The staggering beauty of Utah’s mountains and the Colorado canyon country captured Stegner’s heart, but he was clear-eyed enough to see the region as “rootless, culturally half-baked.” His best work evokes the conflicts and contradictions that still haunt the American West. Beyond the Hundredth Meridian, his epic biography of John Wesley Powell, challenged the dream West of inexhaustible resources and rugged individualism so dear to the popular imagination. “It was as though someone had thrown a rock through the window,” Bruce Babbitt, later secretary of the Interior in the Clinton administration, said upon first reading it. The book gave him a “new way of thinking about the American West.” Stegner reminds us that aridity is our region’s defining characteristic and makes us appreciate the “dry clarity and sharpness in the air,” and the horizons “that either lifted into jagged ranges or rimmed the geometrical circle of the flat world.”[2]

Stegner’s appreciation of the importance of place rings particularly true for one place that speaks, not only to me as a historian and writer, but to our entire nation’s past and future: South Pass. For the last decade, thanks to the seriousness with which the National Park Service and the Bureau of Land Management administer the public lands that belong to us all, I have investigated the role America’s overland wagon roads played in the creation of the land we call home.

Five years ago I contracted to provide both agencies “with guidance in the management, protection, treatment, and interpretation of trails-related historic properties and landscapes in the South Pass area of Wyoming,” to assist in establishing the “region’s historical significance and setting priorities for treatment of and project funding for Federally managed historic properties within” South Pass. Specifically, I was to “identify and justify appropriate boundaries for a South Pass Rural Historic District nomination to the National Register of Historic Places, and prepare a nomination package.” As the task order noted, “A portion of the area is already nationally recognized as the South Pass National Historic Landmark, but the boundaries of the Landmark have not yet been finalized.”[3]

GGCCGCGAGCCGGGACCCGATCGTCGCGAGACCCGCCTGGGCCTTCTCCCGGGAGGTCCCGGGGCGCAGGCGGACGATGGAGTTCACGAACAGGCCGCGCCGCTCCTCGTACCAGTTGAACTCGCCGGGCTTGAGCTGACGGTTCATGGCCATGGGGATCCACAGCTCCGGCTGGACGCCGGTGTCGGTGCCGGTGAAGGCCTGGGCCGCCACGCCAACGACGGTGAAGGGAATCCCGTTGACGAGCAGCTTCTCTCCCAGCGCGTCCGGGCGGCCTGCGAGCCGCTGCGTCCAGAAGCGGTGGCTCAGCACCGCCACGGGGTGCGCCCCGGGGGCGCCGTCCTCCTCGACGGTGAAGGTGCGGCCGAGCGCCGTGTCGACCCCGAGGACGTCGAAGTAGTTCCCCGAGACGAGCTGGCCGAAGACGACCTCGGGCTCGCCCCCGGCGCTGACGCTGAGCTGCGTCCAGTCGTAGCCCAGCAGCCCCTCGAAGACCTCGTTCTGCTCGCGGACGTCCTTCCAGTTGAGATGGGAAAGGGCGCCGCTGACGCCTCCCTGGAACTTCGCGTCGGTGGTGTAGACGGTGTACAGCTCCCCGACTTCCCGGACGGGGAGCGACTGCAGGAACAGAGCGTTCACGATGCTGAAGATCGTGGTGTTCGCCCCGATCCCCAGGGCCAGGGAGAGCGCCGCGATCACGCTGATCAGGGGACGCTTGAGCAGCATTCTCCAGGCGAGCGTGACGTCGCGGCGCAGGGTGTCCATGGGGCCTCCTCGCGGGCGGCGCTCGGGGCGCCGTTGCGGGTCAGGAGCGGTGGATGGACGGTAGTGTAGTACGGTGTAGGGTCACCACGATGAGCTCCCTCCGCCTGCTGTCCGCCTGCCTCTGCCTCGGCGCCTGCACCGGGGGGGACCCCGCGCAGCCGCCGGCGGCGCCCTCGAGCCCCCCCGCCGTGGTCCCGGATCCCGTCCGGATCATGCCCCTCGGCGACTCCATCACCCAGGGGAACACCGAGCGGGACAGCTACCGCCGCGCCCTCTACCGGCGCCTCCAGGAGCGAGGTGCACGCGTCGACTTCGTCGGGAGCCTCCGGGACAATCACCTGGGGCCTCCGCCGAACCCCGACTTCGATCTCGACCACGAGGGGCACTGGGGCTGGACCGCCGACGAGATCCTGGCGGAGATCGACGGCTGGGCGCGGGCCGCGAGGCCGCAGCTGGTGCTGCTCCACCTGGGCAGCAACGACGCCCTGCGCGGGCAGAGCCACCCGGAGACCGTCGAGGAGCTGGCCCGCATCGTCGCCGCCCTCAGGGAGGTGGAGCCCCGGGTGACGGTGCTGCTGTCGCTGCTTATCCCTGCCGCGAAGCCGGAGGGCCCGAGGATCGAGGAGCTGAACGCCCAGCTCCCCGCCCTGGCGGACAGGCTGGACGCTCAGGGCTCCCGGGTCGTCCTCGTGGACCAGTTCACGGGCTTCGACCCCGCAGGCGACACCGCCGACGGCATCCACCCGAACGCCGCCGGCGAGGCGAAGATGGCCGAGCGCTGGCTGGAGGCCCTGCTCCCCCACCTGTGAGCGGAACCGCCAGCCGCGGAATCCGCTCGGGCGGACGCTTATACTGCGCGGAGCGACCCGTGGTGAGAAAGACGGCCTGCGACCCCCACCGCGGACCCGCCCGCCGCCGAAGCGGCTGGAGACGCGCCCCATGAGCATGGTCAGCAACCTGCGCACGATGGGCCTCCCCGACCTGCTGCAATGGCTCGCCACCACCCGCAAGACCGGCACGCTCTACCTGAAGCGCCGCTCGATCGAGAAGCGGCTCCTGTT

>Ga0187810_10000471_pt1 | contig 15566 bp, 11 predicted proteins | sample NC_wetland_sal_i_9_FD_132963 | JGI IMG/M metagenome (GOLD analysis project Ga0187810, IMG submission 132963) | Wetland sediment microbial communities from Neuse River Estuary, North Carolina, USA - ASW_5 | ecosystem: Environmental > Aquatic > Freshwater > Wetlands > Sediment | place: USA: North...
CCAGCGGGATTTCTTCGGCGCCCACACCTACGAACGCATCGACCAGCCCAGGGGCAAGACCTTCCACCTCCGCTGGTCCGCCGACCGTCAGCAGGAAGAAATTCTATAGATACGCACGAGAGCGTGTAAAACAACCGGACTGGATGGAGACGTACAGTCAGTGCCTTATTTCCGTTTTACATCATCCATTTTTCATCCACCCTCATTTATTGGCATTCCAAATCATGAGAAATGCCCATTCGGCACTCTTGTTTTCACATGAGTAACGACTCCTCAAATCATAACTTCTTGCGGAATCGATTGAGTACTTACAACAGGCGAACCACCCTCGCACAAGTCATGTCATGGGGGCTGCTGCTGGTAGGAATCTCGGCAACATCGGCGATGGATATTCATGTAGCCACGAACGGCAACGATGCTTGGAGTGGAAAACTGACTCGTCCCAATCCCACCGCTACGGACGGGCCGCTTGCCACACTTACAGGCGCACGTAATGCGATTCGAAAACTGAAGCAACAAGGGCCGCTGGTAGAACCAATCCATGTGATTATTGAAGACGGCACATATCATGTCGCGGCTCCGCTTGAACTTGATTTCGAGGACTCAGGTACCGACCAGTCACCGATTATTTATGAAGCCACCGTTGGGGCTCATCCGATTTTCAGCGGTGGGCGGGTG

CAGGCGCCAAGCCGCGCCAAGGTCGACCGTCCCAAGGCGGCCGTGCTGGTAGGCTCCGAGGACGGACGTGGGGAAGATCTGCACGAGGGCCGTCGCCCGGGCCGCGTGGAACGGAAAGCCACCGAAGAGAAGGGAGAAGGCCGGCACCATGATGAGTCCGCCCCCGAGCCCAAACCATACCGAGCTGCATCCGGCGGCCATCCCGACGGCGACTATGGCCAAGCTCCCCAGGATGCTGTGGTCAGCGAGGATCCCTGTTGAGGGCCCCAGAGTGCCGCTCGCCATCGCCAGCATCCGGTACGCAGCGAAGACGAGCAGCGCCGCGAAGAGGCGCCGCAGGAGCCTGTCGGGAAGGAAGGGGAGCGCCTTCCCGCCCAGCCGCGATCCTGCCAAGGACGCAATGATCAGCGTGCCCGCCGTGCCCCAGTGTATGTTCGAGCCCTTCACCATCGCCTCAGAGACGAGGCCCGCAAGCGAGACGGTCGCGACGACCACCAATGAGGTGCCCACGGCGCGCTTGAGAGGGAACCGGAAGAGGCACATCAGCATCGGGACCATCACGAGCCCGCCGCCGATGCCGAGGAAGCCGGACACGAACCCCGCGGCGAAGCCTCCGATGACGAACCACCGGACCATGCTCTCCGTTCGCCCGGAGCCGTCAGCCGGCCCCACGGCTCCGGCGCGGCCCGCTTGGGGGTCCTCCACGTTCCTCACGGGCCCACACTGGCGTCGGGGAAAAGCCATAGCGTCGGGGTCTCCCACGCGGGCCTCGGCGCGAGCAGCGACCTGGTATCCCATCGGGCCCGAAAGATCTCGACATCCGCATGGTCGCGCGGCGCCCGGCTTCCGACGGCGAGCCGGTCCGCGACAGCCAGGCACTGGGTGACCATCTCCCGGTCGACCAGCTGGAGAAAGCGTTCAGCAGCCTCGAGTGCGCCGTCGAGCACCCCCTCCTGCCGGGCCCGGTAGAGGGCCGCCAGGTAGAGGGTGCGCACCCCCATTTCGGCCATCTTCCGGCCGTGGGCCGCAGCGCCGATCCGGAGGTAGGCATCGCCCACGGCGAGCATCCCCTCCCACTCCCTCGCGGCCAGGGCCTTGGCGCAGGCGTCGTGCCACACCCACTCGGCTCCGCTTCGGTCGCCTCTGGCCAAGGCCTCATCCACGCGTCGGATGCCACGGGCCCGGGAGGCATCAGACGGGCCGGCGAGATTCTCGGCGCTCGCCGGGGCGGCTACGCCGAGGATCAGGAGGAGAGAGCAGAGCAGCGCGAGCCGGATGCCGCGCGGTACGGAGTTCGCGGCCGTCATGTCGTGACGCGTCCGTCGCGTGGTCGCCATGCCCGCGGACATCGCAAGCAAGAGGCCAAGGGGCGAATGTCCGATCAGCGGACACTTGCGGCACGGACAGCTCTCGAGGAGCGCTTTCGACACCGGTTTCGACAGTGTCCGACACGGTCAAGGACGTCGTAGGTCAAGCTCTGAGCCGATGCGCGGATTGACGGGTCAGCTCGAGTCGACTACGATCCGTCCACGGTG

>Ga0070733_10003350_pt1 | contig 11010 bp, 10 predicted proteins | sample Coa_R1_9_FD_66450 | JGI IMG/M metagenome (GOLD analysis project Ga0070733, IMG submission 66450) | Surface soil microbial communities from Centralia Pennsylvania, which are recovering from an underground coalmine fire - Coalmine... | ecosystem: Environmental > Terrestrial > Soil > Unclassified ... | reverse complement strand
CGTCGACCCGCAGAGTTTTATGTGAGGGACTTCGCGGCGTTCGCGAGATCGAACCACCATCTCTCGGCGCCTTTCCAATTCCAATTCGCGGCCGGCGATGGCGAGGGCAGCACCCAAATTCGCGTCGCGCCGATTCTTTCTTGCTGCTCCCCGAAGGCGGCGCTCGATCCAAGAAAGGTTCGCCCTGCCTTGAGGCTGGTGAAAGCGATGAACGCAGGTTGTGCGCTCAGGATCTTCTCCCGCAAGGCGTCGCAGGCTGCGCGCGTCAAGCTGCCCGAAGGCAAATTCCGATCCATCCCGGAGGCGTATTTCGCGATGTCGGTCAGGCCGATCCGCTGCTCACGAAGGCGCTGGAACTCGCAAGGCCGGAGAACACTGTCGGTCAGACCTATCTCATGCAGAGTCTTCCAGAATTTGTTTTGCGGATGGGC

Thereby hangs a tale. The 1935 Historic Sites Act “declared that it is a national policy to preserve for public use historic sites, buildings, and objects of national significance for the inspiration and benefit of the people of the United States.”[4] By 1959, the government had assembled extensive reports and “a classified list of sites and buildings of exceptional value” that was kept secret. “Much invaluable material has languished in Government files, unused,” National Parks Service Director Conrad Wirth complained to Secretary of the Interior Frederick Seaton. Wirth proposed creating a “category of Registered National Historic Landmarks.”

The administration announced the program in October 1960, and South Pass was among the first sites Seaton nominated that December.[5] Shortly before leaving office on Jan. 20, 1961, President Dwight Eisenhower designated South Pass and 50 other properties as National Historic Landmarks. Secretary Seaton called South Pass “one of the great landmarks on the Trail.” South Pass was among the first sites listed on the National Register of Historic Places after it was authorized by the National Historic Preservation Act in 1966, but as was standard practice at the time, no one defined boundaries for the landmark, nor have they been drawn since, although the process for defining NHL boundaries was defined in 1974.[6]